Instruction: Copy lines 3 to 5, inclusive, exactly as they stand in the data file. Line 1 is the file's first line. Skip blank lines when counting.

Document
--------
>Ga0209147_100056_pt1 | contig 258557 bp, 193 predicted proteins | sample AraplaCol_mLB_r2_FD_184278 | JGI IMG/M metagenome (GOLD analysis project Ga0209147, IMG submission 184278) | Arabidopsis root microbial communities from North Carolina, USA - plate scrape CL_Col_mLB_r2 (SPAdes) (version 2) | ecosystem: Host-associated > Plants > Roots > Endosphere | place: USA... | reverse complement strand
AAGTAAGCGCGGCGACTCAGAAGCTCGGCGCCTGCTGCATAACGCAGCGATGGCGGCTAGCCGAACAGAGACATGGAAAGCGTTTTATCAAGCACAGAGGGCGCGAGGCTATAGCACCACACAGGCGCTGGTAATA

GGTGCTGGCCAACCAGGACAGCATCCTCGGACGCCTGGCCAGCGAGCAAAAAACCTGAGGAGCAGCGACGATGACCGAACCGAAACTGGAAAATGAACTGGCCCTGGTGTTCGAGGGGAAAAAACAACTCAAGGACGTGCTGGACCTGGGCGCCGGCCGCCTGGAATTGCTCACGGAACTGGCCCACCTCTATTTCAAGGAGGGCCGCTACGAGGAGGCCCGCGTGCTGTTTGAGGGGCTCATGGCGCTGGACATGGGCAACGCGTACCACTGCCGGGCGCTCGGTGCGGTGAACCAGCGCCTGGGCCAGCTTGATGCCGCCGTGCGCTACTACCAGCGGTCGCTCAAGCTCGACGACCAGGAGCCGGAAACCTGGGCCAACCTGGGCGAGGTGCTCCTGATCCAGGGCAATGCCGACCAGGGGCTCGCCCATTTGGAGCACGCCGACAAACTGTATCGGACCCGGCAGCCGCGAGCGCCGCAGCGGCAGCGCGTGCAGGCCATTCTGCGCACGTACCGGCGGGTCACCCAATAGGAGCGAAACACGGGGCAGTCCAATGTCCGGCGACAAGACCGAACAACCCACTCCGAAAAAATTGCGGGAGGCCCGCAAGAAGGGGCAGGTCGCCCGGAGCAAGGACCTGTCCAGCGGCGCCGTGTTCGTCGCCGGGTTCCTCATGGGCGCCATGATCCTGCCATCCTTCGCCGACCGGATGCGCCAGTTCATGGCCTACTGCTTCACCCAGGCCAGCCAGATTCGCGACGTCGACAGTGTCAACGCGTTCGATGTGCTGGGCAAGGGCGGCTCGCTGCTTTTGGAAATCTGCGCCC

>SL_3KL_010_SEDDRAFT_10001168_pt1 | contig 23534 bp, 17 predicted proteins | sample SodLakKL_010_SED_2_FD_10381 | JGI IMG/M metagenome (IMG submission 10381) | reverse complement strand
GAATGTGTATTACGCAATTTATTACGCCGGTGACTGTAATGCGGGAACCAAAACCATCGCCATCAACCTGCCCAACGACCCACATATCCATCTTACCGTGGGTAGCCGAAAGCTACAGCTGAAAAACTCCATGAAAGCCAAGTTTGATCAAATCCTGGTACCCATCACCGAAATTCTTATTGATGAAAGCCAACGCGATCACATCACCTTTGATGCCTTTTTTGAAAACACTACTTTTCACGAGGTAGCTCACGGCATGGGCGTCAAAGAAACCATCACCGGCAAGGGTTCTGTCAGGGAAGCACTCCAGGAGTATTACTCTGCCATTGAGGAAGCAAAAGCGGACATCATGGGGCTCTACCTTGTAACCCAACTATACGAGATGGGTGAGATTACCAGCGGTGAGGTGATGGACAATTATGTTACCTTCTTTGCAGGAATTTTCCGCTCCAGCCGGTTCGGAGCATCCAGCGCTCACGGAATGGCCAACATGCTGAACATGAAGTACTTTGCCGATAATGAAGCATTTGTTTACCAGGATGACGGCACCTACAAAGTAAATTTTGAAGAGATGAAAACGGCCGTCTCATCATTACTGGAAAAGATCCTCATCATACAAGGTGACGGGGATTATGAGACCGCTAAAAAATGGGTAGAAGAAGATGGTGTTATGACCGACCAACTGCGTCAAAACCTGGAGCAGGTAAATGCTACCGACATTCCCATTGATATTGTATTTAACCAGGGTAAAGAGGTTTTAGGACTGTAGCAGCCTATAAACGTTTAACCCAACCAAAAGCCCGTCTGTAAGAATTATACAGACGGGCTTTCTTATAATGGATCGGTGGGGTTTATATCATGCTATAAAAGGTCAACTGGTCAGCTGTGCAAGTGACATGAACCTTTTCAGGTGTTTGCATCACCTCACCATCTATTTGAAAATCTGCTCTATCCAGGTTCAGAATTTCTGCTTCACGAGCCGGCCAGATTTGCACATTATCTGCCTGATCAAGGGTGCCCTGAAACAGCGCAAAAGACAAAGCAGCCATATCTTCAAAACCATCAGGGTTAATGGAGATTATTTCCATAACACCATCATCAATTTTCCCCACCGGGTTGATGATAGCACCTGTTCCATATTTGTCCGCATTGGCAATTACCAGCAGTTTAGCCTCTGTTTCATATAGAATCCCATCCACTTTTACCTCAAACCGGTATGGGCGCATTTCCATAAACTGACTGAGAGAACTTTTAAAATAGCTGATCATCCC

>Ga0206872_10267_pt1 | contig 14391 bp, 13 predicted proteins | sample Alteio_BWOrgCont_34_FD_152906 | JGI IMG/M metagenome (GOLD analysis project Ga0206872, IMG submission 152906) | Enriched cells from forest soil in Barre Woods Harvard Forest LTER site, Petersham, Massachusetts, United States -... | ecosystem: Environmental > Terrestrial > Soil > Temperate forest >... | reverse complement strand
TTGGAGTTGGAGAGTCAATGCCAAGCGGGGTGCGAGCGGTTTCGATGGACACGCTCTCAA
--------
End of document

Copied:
GGTGCTGGCCAACCAGGACAGCATCCTCGGACGCCTGGCCAGCGAGCAAAAAACCTGAGGAGCAGCGACGATGACCGAACCGAAACTGGAAAATGAACTGGCCCTGGTGTTCGAGGGGAAAAAACAACTCAAGGACGTGCTGGACCTGGGCGCCGGCCGCCTGGAATTGCTCACGGAACTGGCCCACCTCTATTTCAAGGAGGGCCGCTACGAGGAGGCCCGCGTGCTGTTTGAGGGGCTCATGGCGCTGGACATGGGCAACGCGTACCACTGCCGGGCGCTCGGTGCGGTGAACCAGCGCCTGGGCCAGCTTGATGCCGCCGTGCGCTACTACCAGCGGTCGCTCAAGCTCGACGACCAGGAGCCGGAAACCTGGGCCAACCTGGGCGAGGTGCTCCTGATCCAGGGCAATGCCGACCAGGGGCTCGCCCATTTGGAGCACGCCGACAAACTGTATCGGACCCGGCAGCCGCGAGCGCCGCAGCGGCAGCGCGTGCAGGCCATTCTGCGCACGTACCGGCGGGTCACCCAATAGGAGCGAAACACGGGGCAGTCCAATGTCCGGCGACAAGACCGAACAACCCACTCCGAAAAAATTGCGGGAGGCCCGCAAGAAGGGGCAGGTCGCCCGGAGCAAGGACCTGTCCAGCGGCGCCGTGTTCGTCGCCGGGTTCCTCATGGGCGCCATGATCCTGCCATCCTTCGCCGACCGGATGCGCCAGTTCATGGCCTACTGCTTCACCCAGGCCAGCCAGATTCGCGACGTCGACAGTGTCAACGCGTTCGATGTGCTGGGCAAGGGCGGCTCGCTGCTTTTGGAAATCTGCGCCC

>SL_3KL_010_SEDDRAFT_10001168_pt1 | contig 23534 bp, 17 predicted proteins | sample SodLakKL_010_SED_2_FD_10381 | JGI IMG/M metagenome (IMG submission 10381) | reverse complement strand
GAATGTGTATTACGCAATTTATTACGCCGGTGACTGTAATGCGGGAACCAAAACCATCGCCATCAACCTGCCCAACGACCCACATATCCATCTTACCGTGGGTAGCCGAAAGCTACAGCTGAAAAACTCCATGAAAGCCAAGTTTGATCAAATCCTGGTACCCATCACCGAAATTCTTATTGATGAAAGCCAACGCGATCACATCACCTTTGATGCCTTTTTTGAAAACACTACTTTTCACGAGGTAGCTCACGGCATGGGCGTCAAAGAAACCATCACCGGCAAGGGTTCTGTCAGGGAAGCACTCCAGGAGTATTACTCTGCCATTGAGGAAGCAAAAGCGGACATCATGGGGCTCTACCTTGTAACCCAACTATACGAGATGGGTGAGATTACCAGCGGTGAGGTGATGGACAATTATGTTACCTTCTTTGCAGGAATTTTCCGCTCCAGCCGGTTCGGAGCATCCAGCGCTCACGGAATGGCCAACATGCTGAACATGAAGTACTTTGCCGATAATGAAGCATTTGTTTACCAGGATGACGGCACCTACAAAGTAAATTTTGAAGAGATGAAAACGGCCGTCTCATCATTACTGGAAAAGATCCTCATCATACAAGGTGACGGGGATTATGAGACCGCTAAAAAATGGGTAGAAGAAGATGGTGTTATGACCGACCAACTGCGTCAAAACCTGGAGCAGGTAAATGCTACCGACATTCCCATTGATATTGTATTTAACCAGGGTAAAGAGGTTTTAGGACTGTAGCAGCCTATAAACGTTTAACCCAACCAAAAGCCCGTCTGTAAGAATTATACAGACGGGCTTTCTTATAATGGATCGGTGGGGTTTATATCATGCTATAAAAGGTCAACTGGTCAGCTGTGCAAGTGACATGAACCTTTTCAGGTGTTTGCATCACCTCACCATCTATTTGAAAATCTGCTCTATCCAGGTTCAGAATTTCTGCTTCACGAGCCGGCCAGATTTGCACATTATCTGCCTGATCAAGGGTGCCCTGAAACAGCGCAAAAGACAAAGCAGCCATATCTTCAAAACCATCAGGGTTAATGGAGATTATTTCCATAACACCATCATCAATTTTCCCCACCGGGTTGATGATAGCACCTGTTCCATATTTGTCCGCATTGGCAATTACCAGCAGTTTAGCCTCTGTTTCATATAGAATCCCATCCACTTTTACCTCAAACCGGTATGGGCGCATTTCCATAAACTGACTGAGAGAACTTTTAAAATAGCTGATCATCCC